Even after being injured, Md. man to join police
MELISSA HARRIS, SUN REPORTER
Copyright 2005 The Baltimore Sun Company
A 2002 River Hill High School graduate, Lucas was volunteering as an auxiliary police officer Thanksgiving Eve, directing traffic around an accident at the intersection of U.S. 40 and Pebble Beach Drive. Standing in the middle of westbound U.S. 40 about 6:30 p.m., Lucas was struck by a Chevrolet Blazer. The impact threw him against his own marked sport utility vehicle, shattering his legs and leaving him motionless under the Blazer's engine.
That night, surgeons at Maryland Shock Trauma Center amputated his left leg below the knee.
Lucas regained consciousness Sunday, said his sister, Anna Lucas, 23. Since then, the senior at the University of Maryland, College Park has been asking whether he can still turn in his police application on time.
"He wants to know that he has a place, so that he has something to look forward to," Anna Lucas said.
Lucas passed Howard County's written and physical tests Nov. 19. The final application was due yesterday, she said.
"We did tell him about his amputation," she said. "But we don't know if he understands what that means. He's still asking about the application. He wants to continue the process from his hospital bed."
Lucas' family doesn't know in what capacity he would be able to serve. Pins are holding together his right leg, which was broken twice in the accident and has one working blood vessel, his sister said. Doctors are "cautiously optimistic" that it will be spared.
Pieter Lucas of Glenwood will not slow down or give up - it is not his nature, those who know him said yesterday. In addition to performing support duties for the Police Department since November 2003, Lucas volunteered at the West Friendship fire station, where he was an emergency medical services lieutenant. Both jobs are unpaid.
He also worked part time for the county's Department of Recreation and Parks and at a motel on U.S. 40, all while attending college full time for a degree in criminal justice.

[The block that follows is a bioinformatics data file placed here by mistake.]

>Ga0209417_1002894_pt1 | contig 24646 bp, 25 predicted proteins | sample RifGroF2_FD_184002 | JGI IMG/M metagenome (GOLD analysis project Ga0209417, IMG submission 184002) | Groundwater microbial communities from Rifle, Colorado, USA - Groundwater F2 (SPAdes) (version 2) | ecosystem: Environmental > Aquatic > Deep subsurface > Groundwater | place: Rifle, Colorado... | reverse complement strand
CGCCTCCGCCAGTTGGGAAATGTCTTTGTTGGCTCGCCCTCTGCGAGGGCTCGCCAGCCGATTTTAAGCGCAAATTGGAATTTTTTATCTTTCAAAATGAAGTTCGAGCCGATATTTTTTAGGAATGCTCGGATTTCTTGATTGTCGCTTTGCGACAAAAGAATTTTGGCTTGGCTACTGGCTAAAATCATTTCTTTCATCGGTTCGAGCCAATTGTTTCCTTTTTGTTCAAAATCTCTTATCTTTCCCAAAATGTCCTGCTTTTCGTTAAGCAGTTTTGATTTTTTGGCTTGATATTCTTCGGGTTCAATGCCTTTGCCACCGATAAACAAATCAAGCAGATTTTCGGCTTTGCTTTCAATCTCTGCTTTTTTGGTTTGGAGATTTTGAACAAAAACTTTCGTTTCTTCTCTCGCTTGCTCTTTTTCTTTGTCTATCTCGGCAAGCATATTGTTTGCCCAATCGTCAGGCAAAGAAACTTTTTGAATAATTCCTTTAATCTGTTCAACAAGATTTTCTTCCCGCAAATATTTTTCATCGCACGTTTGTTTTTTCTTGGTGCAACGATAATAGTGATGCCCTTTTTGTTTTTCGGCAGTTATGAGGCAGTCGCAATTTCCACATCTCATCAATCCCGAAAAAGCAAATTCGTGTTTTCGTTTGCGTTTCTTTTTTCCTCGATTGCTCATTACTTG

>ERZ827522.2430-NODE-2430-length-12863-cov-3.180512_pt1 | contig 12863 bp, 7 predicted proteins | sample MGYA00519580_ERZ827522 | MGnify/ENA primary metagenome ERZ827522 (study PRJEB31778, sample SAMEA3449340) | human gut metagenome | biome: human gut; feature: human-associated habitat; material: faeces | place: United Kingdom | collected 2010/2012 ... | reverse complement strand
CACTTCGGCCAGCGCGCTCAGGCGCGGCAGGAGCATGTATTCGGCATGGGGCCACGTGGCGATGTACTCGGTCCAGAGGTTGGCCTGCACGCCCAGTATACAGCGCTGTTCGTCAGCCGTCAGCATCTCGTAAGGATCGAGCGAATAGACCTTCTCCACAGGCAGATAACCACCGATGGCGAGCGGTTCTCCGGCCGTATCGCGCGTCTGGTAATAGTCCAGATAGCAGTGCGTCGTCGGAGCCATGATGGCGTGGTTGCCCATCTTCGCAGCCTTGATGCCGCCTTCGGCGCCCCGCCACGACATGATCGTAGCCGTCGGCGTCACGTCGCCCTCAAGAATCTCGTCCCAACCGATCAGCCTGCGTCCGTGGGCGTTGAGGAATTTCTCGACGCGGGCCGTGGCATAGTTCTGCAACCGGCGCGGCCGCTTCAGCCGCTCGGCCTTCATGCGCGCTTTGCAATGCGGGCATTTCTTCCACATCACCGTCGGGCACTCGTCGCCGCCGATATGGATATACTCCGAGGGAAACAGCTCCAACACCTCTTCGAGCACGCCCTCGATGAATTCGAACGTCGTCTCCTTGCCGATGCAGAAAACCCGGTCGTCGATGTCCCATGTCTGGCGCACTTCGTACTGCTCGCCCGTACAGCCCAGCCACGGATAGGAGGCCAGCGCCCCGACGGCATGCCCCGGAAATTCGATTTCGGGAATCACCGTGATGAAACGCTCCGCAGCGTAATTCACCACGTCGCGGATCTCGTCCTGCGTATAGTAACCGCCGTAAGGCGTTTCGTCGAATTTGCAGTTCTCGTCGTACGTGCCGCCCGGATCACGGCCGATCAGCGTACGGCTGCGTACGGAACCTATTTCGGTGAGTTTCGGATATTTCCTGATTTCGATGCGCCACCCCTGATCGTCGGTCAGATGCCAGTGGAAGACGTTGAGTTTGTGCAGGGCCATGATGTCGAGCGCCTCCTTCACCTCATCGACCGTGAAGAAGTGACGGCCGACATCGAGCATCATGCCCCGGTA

"He's always at the firehouse or doing police work," Anna said. "Our family never sees him."
Lucas graduated from River Hill's technology magnet program, his former guidance counselor, Annette Jackson, said. He also worked on the production crew at the school's television studio, helped build an electric car, conducted research on Civil War battlefield preservation, took four years of German, and enrolled mostly in advanced placement and gifted-and-talented classes, Jackson said.
"He was one of our top young men," she said. "At the time, he was looking at becoming an engineer, but he had many, many interests."
Anna Lucas said that her brother's hospital room is filled with balloons, stuffed animals, photos and visitors. Lucas' parents immigrated from the Netherlands during the 1970s. Other than an aunt in South Carolina, all of their relatives live in the Netherlands.
"All of the support from the local police and fire departments, even people outside Howard County's jurisdiction, has been enormously comforting," she said. "We knew he was part of the county's family, but it's been more than we ever expected."
The driver of the Chevrolet Blazer has not been charged.
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